Michael Leparc On April 10, 2012 at 3:36 pm

Tales from Space When Mutant Blobs Attack ScreenshotPart of Sony’s push for the Playstation Vita is to expand its downloadable line-up with some cheaper fare, making it more competitive with the mobile phone platforms out there. Tales from Space: Mutant Blobs Attack is an early highlight of that approach, being the least expensive launch title clocking in at just under the $10 price point. However, it is anything but the least fun game on the handheld, being a highly original platfomer that does some of the same tricks phone games do while still taking advantage of the buttons and analog sticks a dedicated gaming system provides.

As you’ve probably gathered from the title, Mutant Blobs Attack has you in the role of one of these mutant blobs, escaping from a college laboratory and absorbing everything in its path on its way to a rocket ship headed for the moon. Most of the story is spelled out in cutscenes with characters like TV reporters speaking gibberish, while the levels kind of follow the logical (illogical?) progression. It’s simplistic yet amusing, and kind of recalls the XBLA title ‘Splosion Man, though it’s not confined to one setting.

In a mechanic vaguely similar to the Katamari Damacy series, passing through sections of a level is ultimately dependent upon absorbing enough objects and people in order to become large enough to suck up a cork stopper blocking your path. This is aided by a number of abilities that are unlocked in classical fashion, level by level. Being a mutant blob has its perks as you can squeeze through crevasses, propel yourself through certain areas with a rocket ability, wall jump, and even magnetically attract or repel yourself from metal surfaces, which is very unique gameplay element that leads to some clever level design. It’s basically like being able to flip gravity on the fly using your shoulder buttons, albeit only between certain surfaces. On top of that there are sections of the game where you use the touch screen to manipulate the position of movable platforms. These usually involve physics puzzles that can either carry your blob where it needs to go, fling it across gaps, or do the same with the objects your blob needs to absorb to advance.

Bonus levels take advantage of the tilt functionality of the Vita and vary from more Katamari influenced stages to labyrinth style mazes. These levels were a bit more irritating unfortunately. First of all you need to have your Vita held parallel to the floor in order for them to work, which means getting up or sitting up if you’re playing in a relaxed position. Secondly, the labyrinths in particular are really unforgiving. There doesn’t appear to be any real physics involved, so you can’t dance along the edge of holes. Instead you just magically get sucked right into them as soon as a pixel touches one, which is supremely irritating when you’re trying to collect your little blobby buddies for extra points and unlocks.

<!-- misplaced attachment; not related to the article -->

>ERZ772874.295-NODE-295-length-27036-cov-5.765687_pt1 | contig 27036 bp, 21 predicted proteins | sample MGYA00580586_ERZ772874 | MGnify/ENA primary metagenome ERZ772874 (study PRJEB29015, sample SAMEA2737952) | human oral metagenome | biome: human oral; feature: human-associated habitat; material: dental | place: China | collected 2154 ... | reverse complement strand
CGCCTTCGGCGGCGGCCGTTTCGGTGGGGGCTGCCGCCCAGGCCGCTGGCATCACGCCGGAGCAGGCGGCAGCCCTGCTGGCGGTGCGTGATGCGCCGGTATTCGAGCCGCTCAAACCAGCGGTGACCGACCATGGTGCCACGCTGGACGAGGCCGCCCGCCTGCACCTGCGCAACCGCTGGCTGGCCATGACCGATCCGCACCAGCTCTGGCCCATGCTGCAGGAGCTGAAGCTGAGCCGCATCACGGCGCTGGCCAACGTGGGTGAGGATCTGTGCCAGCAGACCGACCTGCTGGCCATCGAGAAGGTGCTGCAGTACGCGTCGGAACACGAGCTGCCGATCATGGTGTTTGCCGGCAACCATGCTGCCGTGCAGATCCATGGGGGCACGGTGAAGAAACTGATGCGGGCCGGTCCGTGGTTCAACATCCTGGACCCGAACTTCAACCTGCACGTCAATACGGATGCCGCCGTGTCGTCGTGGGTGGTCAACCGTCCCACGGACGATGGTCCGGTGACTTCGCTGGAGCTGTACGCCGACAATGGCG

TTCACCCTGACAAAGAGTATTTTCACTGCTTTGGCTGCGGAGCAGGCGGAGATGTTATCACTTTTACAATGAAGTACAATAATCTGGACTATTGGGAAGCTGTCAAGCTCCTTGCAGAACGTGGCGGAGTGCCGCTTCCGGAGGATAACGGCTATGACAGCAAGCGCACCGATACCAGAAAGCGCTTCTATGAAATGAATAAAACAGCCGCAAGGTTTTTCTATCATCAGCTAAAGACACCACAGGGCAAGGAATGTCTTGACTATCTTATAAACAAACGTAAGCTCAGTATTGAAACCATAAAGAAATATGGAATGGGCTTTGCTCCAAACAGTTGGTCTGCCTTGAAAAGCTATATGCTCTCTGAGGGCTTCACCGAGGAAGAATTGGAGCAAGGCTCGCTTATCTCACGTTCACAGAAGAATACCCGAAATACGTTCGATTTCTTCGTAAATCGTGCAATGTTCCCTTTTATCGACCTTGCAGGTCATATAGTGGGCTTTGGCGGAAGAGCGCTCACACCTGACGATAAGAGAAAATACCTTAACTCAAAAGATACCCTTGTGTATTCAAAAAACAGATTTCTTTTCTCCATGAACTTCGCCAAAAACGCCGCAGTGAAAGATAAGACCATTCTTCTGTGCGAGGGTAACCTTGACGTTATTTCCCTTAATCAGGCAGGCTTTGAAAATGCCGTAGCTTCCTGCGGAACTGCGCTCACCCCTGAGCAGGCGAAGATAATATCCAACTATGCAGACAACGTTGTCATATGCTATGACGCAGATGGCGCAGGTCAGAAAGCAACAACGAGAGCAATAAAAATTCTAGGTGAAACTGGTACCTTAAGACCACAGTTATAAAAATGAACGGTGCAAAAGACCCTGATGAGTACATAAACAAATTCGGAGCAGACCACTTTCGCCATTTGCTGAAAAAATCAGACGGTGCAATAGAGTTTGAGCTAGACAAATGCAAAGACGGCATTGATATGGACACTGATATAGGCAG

The artwork is mostly typical for a mobile game of this calibre. It looks like a Flash game with the vector style graphics, but it certainly has personality that is normally lacking in this style, particularly in what’s going on in the background. College dorms are messy and have passed out students. Billboards spoofing various real world stores abound in the city, with a few inside jokes for gamers here and there. Once again 2D games like this with plenty of color shine on the OLED Vita screen. DrinkBox even included a retro look into one of its bonus levels with scanlines and it comes off great.
Mutant Blobs Attack has a pretty nondescript soundtrack. Again there are no voice actors in the cutscenes, only gibberish. The music kind of has that ‘Splosion Man vibe to it as well, adding to the atmosphere of a scientific experiment gone wrong. There was nothing particularly memorable nor annoying about the sound in this game, at least.

Ultimately, with a bit under 30 levels of moderate length and a host of collectibles and gold medals to replay the game for, Tales from Space: Mutant Blobs Attack is a downloadable title worth the very modest price of admission. It’s also worth keeping on that precious little memory card space you probably have with what Sony is charging for it. DrinkBox has done well here by adapting their PS3 debut into very enjoyable Vita game, and I look forward to more innovative stuff from them.


Good controls, fun physics puzzles, and the unique magnetic ability are what make this a great game.


About equal to a very good 2D mobile phone game, though it looks great on the Vita’s screen and has some unique character to it.


Sets the mood well and doesn’t grate on your ears.


If you’re looking for something different on the cheap, or love platformers…get this.

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